Did Hackers Pull Off Massive Security Breach?

Is it time to change your passwords? What the media is hyping as one of the biggest online thefts in history, the “CyberVor” a Russian criminal hacking group, has allegedly stolen 4.5 billion records. This includes 1.2 billion usernames and passwords from around 420,000 websites.


11 August 2014

data hacker

Is it time to change your passwords? In what the media is hyping as one of the biggest alleged online thefts in history, the “CyberVor,” a Russian criminal hacking group, has reportedly stole 4.5 billion records. This includes 1.2 billion usernames and passwords from around 420,000 websites.

The affected websites haven’t been announced, but Hold Security, the firm that uncovered the theft, said that both small and well-known sites are affected.

But before we proceed, we’d like to point out that this doesn’t affect the Intralinks platform. We apply a very conservative approach to security and access control.

Are You at Risk?

Hold Security said that the CyberVor group was able to steal billions of records by using botnet networks. The hackers’ motive is to make money by spamming users – often accomplished by accessing the users’ email or social accounts to post phony products or messages to their family and friends.

A lot of information on this story is still missing. While many security experts are skeptical (just check out security technologist Bruce Schneier’s recent blog), we still feel users should err on the side of caution and take steps to protect themselves.

Given this situation (or any future ones), be wary if:

  • You notice odd messages being sent from your family or friends – don’t click on them
  • You see that you have sent something you don’t remember sharing
  • You notice nothing: Be cautious and assume you could be at risk

Individuals: Avoid Being a Victim

Concerned you're a hack victim? As a first step, change your passwords – especially on websites you visit that store sensitive data, such as financial or health information.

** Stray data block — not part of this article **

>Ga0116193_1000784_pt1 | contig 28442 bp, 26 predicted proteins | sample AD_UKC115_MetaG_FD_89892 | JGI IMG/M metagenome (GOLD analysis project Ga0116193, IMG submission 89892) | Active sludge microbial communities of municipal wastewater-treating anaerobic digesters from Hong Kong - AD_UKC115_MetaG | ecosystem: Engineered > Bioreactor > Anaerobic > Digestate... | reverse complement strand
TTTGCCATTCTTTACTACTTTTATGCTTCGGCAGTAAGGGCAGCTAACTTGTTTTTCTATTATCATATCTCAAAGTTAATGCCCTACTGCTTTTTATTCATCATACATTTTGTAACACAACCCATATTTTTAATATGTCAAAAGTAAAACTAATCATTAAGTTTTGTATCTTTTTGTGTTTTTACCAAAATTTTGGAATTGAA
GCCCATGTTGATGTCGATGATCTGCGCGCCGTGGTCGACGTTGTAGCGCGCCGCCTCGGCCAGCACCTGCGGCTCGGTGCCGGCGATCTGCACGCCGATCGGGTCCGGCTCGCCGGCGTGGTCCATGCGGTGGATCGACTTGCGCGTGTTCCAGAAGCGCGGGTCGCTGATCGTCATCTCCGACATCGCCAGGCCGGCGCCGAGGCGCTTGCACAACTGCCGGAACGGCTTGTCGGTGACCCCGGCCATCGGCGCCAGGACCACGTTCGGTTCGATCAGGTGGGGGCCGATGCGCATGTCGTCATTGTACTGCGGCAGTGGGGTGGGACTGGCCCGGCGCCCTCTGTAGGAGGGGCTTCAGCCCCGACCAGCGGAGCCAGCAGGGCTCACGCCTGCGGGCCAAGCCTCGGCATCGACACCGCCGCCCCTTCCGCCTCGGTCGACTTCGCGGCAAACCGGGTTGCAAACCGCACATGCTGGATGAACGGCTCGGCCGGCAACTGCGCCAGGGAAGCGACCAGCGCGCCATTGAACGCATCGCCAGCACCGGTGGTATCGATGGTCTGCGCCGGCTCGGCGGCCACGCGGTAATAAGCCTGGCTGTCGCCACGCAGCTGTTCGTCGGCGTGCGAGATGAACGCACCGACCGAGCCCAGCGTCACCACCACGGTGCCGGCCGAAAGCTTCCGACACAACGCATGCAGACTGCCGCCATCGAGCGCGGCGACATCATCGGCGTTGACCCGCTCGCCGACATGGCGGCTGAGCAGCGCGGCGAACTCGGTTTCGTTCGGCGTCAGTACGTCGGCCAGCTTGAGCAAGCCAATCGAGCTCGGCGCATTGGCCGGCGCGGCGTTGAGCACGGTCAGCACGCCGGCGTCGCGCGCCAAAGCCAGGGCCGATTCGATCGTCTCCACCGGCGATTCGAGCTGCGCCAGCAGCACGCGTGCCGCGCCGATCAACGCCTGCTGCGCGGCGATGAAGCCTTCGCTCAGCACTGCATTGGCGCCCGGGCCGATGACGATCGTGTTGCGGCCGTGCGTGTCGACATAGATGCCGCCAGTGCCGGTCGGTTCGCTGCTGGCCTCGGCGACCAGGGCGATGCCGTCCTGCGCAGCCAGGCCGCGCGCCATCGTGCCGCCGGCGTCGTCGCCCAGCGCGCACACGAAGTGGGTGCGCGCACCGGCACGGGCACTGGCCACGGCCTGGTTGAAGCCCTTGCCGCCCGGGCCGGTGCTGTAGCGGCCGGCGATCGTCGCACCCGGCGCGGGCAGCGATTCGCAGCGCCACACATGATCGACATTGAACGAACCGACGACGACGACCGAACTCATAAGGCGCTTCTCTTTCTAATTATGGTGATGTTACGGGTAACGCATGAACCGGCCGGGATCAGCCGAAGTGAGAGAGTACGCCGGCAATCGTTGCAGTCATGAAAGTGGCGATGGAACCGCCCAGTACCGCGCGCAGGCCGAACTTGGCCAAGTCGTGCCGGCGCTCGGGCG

To lessen the chance of being hacked in the future, here are a few best practices:

  • Use two-factor authentication. If the site you’re using offers two-factor authentication, use it to slow down hackers. If you (or a thief) log in from a new computer and enter your password, you’ll have to enter a code before logging in. You’ll know immediately if someone is trying to access your account.
  • Monitor your information regularly. Keep track of your accounts on a daily basis so you can catch theft early on and hopefully reduce the damage.
  • Create a strong password. Make sure your password is tough to crack (for example, do not use dictionary words) and do not follow the recommendations of password "strength meters" – if the strength check can be automated, so can the attack. Try a password management service such as Password Safe to help you generate unique and difficult to decode passwords.
  • Do not reuse passwords. Do not repeat passwords, especially for important applications, like online banking. But to be safe, avoid doing this for any site that requires a login. Remember: It doesn’t matter how strong your password is to PayPal password is if you use the same password for a site that gets hacked.

At the end of the day, organizations you work with must do their part to keep your personal information safe, but taking these steps can help improve your online security.

Companies: How You Should React

As the media reported, criminals were able to gather billions of records and substantial amounts of data. Whether this is true or not, there’s doubt. It’s clear in any case, that many organizations do not take information security seriously.

Businesses, only you can keep your customers’ information safe — by securely storing it.

If you have doubts about security, have your information technology and security teams find out if your website is susceptible to SQL injection. If that is so, you’ll need to create a security response plan and notify users if there is a breach. Hold Security recommends regular penetration testing and audit services to check for further vulnerabilities

Protect the Sensitive Information You Collect

To protect against future breaches, use an enterprise-grade file storage and collaboration solution to store all sensitive information. This solution must have the top security controls and encryption in place to keep data safe. Be sure your information stored and shared stays compliant with your security and privacy policies. Consider only a service that has a proven track record in managing risk and complying with regulatory requirements.

Even if this ends up being just a publicity stunt, hopefully, this news will be a wakeup call for organizations. It’s time to put the proper security protocols and procedures in place.



Meagan Parrish

Meagan Parrish

Meagan Parrish is the Senior Manager of Social Media at Intralinks. She is responsible for social media strategy development and the communications for Intralinks' online communities. Meagan has been creating social media strategies for a variety of companies across verticals for the past several years. She holds Bachelor degrees in Marketing and Finance, with a minor in English Literature.